* The interests of the humans and the Space Jockeys appear at the present time to be diametrically opposed: we see a brief clip of the Prometheus being rammed into the side of a Space Jockey ship, with an explosion occurring at the point of contact. A separate clip shows an out-of-control Space Jockey ship descending from the sky and a third shows a similar ship piling into the ground or toppling over (with a human trying frantically to outrun the wreckage). A fourth clip shows humans climbing into cells or pods which are not their hibernation chambers (these have already been shown), so presumably the Prometheus undertakes a suicide ramming mission from which some of her crew eject. One of the characters utters the words "If we don't stop it, there won't be a home to go back to", making the stakes clear.

* The interests of all of the humans may not coincide. There is a brief clip which appears to show a human figure leaping at another human engaged in a task, and another which shows several humans firing hand weapons. The muzzles are roughly level, implying they are shooting at objects or persons/creatures of approximately the same height as themselves, whereas a separate clip implies that the Space Jockeys are much taller. This may coincide with what has been said about body horror above, e.g. that altered humans escape their confines and are pursued (successfully or otherwise) by some of the remainder.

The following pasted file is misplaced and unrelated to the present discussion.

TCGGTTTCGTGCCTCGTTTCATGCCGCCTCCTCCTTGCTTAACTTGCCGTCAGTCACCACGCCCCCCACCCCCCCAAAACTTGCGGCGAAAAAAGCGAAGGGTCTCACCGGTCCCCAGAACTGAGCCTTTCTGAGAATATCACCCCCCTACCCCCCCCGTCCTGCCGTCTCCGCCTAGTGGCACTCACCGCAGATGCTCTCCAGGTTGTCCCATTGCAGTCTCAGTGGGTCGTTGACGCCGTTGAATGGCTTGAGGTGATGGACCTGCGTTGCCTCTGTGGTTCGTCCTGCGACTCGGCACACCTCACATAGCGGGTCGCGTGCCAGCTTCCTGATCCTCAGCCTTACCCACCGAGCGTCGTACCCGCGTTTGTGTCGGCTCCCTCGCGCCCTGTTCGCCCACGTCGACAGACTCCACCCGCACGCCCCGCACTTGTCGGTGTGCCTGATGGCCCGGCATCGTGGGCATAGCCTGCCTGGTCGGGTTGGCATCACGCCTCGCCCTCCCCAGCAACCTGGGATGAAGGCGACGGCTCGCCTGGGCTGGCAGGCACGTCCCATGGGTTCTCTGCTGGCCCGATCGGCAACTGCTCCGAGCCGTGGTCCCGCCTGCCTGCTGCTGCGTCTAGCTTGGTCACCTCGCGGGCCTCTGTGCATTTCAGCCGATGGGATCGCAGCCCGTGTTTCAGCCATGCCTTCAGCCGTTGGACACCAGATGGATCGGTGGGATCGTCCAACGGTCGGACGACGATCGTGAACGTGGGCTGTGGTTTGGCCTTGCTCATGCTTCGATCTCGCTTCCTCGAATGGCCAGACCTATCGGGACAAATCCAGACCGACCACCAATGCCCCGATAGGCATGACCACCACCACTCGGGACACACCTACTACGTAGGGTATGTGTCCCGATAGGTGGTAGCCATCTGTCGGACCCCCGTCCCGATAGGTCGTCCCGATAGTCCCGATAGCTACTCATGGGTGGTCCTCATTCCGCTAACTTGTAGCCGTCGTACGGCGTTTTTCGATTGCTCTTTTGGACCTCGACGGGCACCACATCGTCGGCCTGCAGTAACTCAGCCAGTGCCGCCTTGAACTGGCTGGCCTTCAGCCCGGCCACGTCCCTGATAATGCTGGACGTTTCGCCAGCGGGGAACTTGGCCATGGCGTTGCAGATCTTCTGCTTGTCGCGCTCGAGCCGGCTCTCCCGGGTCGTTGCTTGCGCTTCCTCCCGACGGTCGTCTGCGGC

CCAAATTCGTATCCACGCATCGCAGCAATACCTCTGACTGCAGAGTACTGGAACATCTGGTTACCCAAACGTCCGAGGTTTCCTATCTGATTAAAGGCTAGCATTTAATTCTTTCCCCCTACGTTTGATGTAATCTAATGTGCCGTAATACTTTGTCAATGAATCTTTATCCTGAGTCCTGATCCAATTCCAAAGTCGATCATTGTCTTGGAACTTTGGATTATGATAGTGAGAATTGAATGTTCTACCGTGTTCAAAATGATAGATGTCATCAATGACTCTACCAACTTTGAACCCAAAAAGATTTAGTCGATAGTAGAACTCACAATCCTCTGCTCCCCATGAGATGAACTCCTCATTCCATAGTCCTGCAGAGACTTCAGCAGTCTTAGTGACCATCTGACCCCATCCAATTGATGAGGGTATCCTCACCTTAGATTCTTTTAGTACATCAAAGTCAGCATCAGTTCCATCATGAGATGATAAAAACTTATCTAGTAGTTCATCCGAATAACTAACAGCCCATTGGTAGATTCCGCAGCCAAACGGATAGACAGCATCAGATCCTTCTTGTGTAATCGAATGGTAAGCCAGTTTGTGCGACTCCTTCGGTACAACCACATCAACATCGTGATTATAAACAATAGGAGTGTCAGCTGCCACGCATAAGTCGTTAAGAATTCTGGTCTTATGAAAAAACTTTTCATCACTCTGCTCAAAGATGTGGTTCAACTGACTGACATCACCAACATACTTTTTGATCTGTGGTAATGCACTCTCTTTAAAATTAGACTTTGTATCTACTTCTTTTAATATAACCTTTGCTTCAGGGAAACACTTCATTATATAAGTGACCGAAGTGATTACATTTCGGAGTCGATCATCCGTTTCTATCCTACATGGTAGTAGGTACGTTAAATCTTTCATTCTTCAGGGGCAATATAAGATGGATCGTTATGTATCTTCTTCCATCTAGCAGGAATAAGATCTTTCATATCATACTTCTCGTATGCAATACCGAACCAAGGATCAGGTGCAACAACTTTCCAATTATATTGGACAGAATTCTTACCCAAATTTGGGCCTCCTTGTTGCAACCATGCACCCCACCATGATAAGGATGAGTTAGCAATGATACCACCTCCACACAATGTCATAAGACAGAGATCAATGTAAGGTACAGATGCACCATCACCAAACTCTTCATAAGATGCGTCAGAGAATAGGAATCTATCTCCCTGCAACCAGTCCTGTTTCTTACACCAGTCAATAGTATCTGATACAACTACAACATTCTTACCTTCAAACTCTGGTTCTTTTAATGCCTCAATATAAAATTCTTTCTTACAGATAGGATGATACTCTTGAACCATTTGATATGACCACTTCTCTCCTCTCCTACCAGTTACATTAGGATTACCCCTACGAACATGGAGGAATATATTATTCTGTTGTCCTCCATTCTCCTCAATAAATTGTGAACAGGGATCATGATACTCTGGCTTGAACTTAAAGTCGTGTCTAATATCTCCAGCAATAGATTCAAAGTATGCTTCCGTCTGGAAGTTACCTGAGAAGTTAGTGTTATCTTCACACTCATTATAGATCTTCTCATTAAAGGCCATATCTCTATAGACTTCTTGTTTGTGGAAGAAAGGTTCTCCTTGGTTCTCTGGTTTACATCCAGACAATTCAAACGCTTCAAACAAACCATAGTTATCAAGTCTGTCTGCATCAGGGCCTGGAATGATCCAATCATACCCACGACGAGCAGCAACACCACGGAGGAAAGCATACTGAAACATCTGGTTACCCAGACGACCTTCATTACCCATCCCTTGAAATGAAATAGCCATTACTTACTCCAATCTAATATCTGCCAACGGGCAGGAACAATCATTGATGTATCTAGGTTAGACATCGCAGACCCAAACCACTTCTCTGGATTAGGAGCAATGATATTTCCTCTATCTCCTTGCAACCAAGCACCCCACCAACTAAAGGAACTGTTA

* The tale of whatever happens either never makes it back to Earth or is quietly suppressed. Proof: if what happened was widely known, the crew of the Nostromo would have found reference to it, known the nature of the ship they had found, and known to stay well away. Given that they set down under orders, this would imply that the facts as established in Prometheus do somehow get back to Earth. Charlize Theron's character is allegedly a Weyland Corporation representative and allegedly survives to the end of the film. I suspect we can put two and two together here.